The primary value of last night's ferociously dull special edition of Anderson Cooper 360° lay in its status as a two-hour reminder of what CNN does worst. Cooper's guest was the noted childbearing philanthropist Angelina Jolie, and the lesson was that, with the exception of the charming and resourceful Jeanne Moos, the many-headed Cable News Network couldn't cover popular culture if you gave it a tarp. The most risible evidence of its incompetence airs weeknights at 11 p.m. ET on Headline News in the form of Showbiz Tonight, an entertainment newsmagazine that's too classy to be fun and too dumb to be intelligent. It just sits there in a cheap glaze of smarm and secondhand stardust. Likewise, Cooper's exclusive postpartum chat with Mr. Pitt's better two-thirds—a good get, as they say—was so dignified and sincere that not a single quote escaped from the best lips of our era. Worse, his look at her humanitarian work with refugees did the cause a moderate disservice.
But my first beef with "Angelina Jolie: Her Mission & Motherhood" is that the host spent part of the interview sitting with his legs crossed in a way that not only obscured our view of Jolie's fine ankles but also caused the bottom of his right shoe to face the camera—a fireable offense at Al Jazeera, I should think. In addition to the lace-ups, which may need to be resoled, Cooper wore a dark suit, an open-collared blue shirt, and an expression that alternated between faintly nervous awe and appropriately stern concern. The actress wore a conservative black dress that performed double duty by obscuring her new-mommy figure and urging us all to remember that she was here not in her capacity as the object of our filthy cravings but as a U.N. goodwill ambassador. Everything she said was consistent with the dress, and while none of it was at all memorable, she said it with poise and eloquence.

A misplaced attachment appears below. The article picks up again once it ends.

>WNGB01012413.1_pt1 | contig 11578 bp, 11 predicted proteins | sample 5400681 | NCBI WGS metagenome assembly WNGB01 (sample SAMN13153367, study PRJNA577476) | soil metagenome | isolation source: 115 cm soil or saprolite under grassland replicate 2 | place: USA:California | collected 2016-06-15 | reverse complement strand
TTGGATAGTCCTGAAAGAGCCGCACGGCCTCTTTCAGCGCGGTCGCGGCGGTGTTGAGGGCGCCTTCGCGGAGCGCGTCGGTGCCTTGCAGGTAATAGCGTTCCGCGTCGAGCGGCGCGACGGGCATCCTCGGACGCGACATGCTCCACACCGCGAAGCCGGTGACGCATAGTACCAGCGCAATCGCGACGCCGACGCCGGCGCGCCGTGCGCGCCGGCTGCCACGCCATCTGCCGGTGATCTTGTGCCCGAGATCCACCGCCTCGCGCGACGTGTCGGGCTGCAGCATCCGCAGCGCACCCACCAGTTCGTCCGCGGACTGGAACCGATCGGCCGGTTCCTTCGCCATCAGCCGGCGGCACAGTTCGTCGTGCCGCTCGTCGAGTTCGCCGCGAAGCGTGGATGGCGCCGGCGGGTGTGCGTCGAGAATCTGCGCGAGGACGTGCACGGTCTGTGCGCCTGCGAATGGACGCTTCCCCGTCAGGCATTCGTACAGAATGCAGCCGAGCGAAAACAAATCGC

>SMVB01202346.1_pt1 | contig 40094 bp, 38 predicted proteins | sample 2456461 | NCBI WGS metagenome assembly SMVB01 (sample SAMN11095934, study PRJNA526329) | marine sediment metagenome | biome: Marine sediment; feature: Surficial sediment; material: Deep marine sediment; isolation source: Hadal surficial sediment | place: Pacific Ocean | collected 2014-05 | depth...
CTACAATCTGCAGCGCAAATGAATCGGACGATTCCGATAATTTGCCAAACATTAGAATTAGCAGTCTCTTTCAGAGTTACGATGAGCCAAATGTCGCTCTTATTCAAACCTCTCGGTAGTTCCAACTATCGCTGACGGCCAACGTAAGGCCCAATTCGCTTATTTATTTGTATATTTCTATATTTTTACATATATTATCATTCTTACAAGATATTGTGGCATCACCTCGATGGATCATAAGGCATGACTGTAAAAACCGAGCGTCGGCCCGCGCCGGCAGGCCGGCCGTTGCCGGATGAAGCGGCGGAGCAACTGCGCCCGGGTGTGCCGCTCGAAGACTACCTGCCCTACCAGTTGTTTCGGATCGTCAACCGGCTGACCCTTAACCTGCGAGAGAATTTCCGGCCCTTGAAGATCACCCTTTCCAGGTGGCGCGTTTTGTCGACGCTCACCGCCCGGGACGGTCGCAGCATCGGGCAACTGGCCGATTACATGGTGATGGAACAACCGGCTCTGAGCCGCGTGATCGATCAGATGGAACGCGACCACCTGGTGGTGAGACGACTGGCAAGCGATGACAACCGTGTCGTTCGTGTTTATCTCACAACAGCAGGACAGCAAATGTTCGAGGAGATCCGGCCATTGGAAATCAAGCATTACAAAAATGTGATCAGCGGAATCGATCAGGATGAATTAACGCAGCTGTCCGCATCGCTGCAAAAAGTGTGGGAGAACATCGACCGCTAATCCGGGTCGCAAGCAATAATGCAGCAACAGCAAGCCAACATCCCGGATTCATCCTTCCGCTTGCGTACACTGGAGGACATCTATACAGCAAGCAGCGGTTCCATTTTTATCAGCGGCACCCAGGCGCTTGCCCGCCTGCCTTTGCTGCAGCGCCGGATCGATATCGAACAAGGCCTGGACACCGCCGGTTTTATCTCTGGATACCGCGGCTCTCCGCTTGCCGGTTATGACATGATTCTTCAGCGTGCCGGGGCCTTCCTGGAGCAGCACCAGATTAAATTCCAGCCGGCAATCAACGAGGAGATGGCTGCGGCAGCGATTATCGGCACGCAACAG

Unfortunately, the network was not half as articulate. Early on, Cooper set up one of his fawning questions by referring to problems Jolie has had getting her message heard through "this blur of sort of endless suffering in Africa." Then he went on to duplicate it, introducing a slew of indistinguishable dispatches about inhumanity in the sub-Sahara. The various reporters did very little in terms of explaining the tribal pasts, the political presents, or the long-term futures involved with half a dozen catastrophes. Rather, they simply spoke over shot after shot of people on the edge of death. Just as I was wondering when they'd tell me what I could do for the price of a cup of coffee, CNN showed a 1-800 number. Maybe this was admirable, but the footage of so much inhumanity with so little context doesn't do much to humanize the victims.
In the almost-a-year-now since Cooper surfed Hurricane Katrina to superstardom, has anyone forwarded the idea that the key to his particular success as a newsman is that he is a Vanderbilt? Whereas the on-air styles of such anchors as Tom Brokaw and Dan Rather are bound up with their urges to bounce up and out of the middle-American middle class, an aristocrat like Coop is acting, in some way, out of noblesse oblige, and it showed both in his righteousness in New Orleans and in his courtliness with Jolie. He would never even begin to think of slithering around the what's-off-limits agreement his producers worked out with the do-gooder's handlers.